In his absence Mohsin and Chandni (Rani) develop a very close relationship and become a steady item on the local club scene. When Shahid returns from his stint abroad he appears to have changed because having force his wife into the clubbing, debauched westernized life style he now appears to have turned a new leaf or become a born again as now he frowns on the club and his wife’s modern, western ways.
There is a moment of heavy symbolism when Shahid catches the sight of a Barbie doll on the mantel piece…dressed in a sleeveless seductive dress, then a moment later we are shown a Barbie that is properly dressed in accordance to eastern values, head dutifully covered under a black dupatta. At that very moment Shahid realizes the terrible error of his ways and how he has created a Frankenstein’s monster that just cannot be stopped, or perhaps it’s still not too late. Shahid belts out the show stopping hit number Laga Hai Misr Ka Bazaar in Mehdi Hassan’s voice (an earlier more popular version by Madame Noor Jehan having already featured earlier on in proceedings) but even his efforts prove fruitless and Rani spirals further and further into the debauched lifestyle of the hedonist west. When all appears lost and Shahid arrives at his Grandmother footsteps to beg forgiveness for his errors and to allow her the satisfaction of saying I told you so.
Meanwhile Rani is trapped by the reptilian Aslam Parvez who tells Rani chillingly that he will only let he go once she has become “the other woman”. Will Shahid be able to secure the blessings of Sabiha and rescue his bride from the clutches of the serial rapist Aslam Parvez, or will is it too late and the cancer of western debauchery spread too far into the system for any redemption at this stage.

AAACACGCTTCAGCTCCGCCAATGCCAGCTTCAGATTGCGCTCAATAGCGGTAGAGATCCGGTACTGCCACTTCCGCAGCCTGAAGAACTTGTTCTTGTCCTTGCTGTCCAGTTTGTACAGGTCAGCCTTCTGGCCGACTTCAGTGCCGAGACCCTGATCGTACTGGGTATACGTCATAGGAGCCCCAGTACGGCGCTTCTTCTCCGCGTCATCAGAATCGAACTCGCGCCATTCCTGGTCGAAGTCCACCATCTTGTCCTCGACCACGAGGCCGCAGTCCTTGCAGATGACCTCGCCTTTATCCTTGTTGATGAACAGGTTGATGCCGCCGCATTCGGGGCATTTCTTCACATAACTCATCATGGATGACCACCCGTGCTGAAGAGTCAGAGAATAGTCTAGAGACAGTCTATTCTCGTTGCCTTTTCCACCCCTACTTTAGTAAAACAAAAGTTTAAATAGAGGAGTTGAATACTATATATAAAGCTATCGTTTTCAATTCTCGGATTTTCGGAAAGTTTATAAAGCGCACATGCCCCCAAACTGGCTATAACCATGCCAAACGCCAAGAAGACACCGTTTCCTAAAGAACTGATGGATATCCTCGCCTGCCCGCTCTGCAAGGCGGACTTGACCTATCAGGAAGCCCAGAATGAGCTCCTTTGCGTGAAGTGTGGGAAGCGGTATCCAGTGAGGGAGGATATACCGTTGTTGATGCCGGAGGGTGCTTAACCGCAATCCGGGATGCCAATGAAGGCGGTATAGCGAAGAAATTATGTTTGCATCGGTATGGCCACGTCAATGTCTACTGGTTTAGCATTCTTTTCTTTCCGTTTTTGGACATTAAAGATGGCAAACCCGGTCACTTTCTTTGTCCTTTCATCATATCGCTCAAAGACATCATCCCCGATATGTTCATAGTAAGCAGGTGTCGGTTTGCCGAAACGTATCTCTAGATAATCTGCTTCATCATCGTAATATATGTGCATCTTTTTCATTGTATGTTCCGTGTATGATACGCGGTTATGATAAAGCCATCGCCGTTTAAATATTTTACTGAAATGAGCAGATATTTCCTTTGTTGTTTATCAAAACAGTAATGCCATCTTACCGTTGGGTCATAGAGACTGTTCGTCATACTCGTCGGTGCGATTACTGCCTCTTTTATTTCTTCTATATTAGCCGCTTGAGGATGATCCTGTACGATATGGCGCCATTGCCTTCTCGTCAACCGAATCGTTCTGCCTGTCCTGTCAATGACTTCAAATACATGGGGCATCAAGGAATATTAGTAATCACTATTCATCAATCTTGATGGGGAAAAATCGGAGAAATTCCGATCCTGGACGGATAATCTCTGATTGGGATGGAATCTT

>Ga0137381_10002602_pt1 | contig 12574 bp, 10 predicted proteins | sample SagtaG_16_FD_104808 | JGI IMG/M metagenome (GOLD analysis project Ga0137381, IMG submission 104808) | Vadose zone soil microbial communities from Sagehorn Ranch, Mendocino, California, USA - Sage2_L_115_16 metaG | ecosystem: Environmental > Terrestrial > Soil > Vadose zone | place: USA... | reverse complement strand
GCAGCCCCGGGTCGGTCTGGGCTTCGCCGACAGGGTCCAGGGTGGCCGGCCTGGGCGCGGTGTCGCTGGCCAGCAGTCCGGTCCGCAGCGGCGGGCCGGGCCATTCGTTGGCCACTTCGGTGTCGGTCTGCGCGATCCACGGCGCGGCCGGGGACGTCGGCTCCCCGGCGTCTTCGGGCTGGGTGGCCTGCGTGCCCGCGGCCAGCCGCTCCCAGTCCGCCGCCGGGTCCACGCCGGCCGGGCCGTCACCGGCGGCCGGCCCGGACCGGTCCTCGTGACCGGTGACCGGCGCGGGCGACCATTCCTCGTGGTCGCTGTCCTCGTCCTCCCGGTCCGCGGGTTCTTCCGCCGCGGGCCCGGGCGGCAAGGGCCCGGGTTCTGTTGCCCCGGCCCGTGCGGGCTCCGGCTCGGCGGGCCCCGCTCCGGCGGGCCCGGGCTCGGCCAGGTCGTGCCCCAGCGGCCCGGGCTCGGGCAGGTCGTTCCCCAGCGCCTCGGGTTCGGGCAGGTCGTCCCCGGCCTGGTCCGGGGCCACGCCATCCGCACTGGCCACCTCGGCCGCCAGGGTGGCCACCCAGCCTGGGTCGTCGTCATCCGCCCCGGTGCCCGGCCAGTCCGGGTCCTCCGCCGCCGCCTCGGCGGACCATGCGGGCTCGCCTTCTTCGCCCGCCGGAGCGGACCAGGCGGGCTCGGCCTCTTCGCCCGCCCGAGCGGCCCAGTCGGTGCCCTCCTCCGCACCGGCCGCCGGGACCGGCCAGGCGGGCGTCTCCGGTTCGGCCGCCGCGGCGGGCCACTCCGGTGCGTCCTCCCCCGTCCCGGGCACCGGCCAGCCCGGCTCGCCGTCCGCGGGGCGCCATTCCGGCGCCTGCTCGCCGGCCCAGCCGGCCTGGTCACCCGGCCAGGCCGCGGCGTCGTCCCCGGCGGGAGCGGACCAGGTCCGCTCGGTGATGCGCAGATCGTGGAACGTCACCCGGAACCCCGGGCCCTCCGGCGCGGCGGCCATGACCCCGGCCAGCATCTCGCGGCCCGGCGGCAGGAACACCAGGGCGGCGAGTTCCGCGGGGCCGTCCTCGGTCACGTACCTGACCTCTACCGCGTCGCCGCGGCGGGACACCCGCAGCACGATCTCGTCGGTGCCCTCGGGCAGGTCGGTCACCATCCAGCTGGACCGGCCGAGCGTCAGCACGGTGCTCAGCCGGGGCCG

The films strength is in the bombastic performances of Sabiha Khanum as the prophet of doom matriarch and also by Rani who is excellent as the sacrificed woman (her forte). Aalia is simply breathtaking in her dance numbers and proves that she had no equal in the club dancing stakes in the early 70’s, the pre Ishrat Chaudhary days. Shahid impresses in his debut role and the supporting cast does well with Lehri excelling.
A feature of the film’s success was the hit music composed by Nisar Bazmi (lyrics by Saifudin Saif) and especially the song Misr Ka Bazaar (which the censors had changed to Husn ka Bazaaras the government felt it would offend Egyptian sensibilities) which became anthem like in its popularity. The racy dances at the club were also no doubt a major attraction. Yet the potent and utterly blatant nationalistic message is what really carries the film. The anti-western vitriol spouted by Sabiha is really the stuff that the most hardened Taliban would approve of. It’s a typical sub-genre of film within the mainstream – bashing the West for its debauched evil ways.
There are commendable moments though, mainly that the women are depicted as being strong characters and also one scene in particular when Rani’s character has the guts to stand up to her fickle husband due to his pathetic double standards. In the best scene of the film Rani takes a stinging slap on her face from her husband Shahid but replies by delivering one of her own that is twice as hard! Rani looks at her best in this film with a rare waistline while Aalia’s hips are in danger of exploding. Aslam Parvez is sublime in his trademark as woman baiting predator of the club scene. Without doubt Tehzeeb endures as a classic of its kind.